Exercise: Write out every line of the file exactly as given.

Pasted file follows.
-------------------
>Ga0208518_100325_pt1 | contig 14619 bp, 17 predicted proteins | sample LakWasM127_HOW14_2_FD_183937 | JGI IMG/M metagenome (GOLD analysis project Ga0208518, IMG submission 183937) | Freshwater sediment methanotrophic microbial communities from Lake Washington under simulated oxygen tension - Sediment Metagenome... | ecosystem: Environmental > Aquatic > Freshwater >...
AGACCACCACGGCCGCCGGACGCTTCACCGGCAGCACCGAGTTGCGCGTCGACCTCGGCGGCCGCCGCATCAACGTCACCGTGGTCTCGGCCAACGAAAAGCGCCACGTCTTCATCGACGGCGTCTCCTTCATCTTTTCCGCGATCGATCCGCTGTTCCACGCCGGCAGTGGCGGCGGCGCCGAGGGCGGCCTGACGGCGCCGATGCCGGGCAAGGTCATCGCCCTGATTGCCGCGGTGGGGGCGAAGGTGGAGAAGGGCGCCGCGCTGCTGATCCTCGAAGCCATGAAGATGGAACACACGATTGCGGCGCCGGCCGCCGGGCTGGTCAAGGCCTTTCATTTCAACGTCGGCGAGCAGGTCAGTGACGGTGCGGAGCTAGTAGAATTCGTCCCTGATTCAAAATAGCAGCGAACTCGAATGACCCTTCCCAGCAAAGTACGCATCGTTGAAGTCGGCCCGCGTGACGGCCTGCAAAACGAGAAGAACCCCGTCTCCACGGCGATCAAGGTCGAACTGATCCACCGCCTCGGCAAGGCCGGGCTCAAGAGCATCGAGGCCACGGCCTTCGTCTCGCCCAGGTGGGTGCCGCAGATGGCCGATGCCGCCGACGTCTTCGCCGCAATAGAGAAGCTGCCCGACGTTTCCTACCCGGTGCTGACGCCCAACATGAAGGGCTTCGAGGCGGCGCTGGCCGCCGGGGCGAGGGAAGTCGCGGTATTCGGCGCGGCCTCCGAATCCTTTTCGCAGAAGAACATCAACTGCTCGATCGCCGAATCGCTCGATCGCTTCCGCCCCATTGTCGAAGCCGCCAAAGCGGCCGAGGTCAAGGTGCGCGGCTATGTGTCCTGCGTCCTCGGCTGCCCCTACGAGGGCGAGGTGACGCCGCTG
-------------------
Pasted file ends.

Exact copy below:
>Ga0208518_100325_pt1 | contig 14619 bp, 17 predicted proteins | sample LakWasM127_HOW14_2_FD_183937 | JGI IMG/M metagenome (GOLD analysis project Ga0208518, IMG submission 183937) | Freshwater sediment methanotrophic microbial communities from Lake Washington under simulated oxygen tension - Sediment Metagenome... | ecosystem: Environmental > Aquatic > Freshwater >...
AGACCACCACGGCCGCCGGACGCTTCACCGGCAGCACCGAGTTGCGCGTCGACCTCGGCGGCCGCCGCATCAACGTCACCGTGGTCTCGGCCAACGAAAAGCGCCACGTCTTCATCGACGGCGTCTCCTTCATCTTTTCCGCGATCGATCCGCTGTTCCACGCCGGCAGTGGCGGCGGCGCCGAGGGCGGCCTGACGGCGCCGATGCCGGGCAAGGTCATCGCCCTGATTGCCGCGGTGGGGGCGAAGGTGGAGAAGGGCGCCGCGCTGCTGATCCTCGAAGCCATGAAGATGGAACACACGATTGCGGCGCCGGCCGCCGGGCTGGTCAAGGCCTTTCATTTCAACGTCGGCGAGCAGGTCAGTGACGGTGCGGAGCTAGTAGAATTCGTCCCTGATTCAAAATAGCAGCGAACTCGAATGACCCTTCCCAGCAAAGTACGCATCGTTGAAGTCGGCCCGCGTGACGGCCTGCAAAACGAGAAGAACCCCGTCTCCACGGCGATCAAGGTCGAACTGATCCACCGCCTCGGCAAGGCCGGGCTCAAGAGCATCGAGGCCACGGCCTTCGTCTCGCCCAGGTGGGTGCCGCAGATGGCCGATGCCGCCGACGTCTTCGCCGCAATAGAGAAGCTGCCCGACGTTTCCTACCCGGTGCTGACGCCCAACATGAAGGGCTTCGAGGCGGCGCTGGCCGCCGGGGCGAGGGAAGTCGCGGTATTCGGCGCGGCCTCCGAATCCTTTTCGCAGAAGAACATCAACTGCTCGATCGCCGAATCGCTCGATCGCTTCCGCCCCATTGTCGAAGCCGCCAAAGCGGCCGAGGTCAAGGTGCGCGGCTATGTGTCCTGCGTCCTCGGCTGCCCCTACGAGGGCGAGGTGACGCCGCTG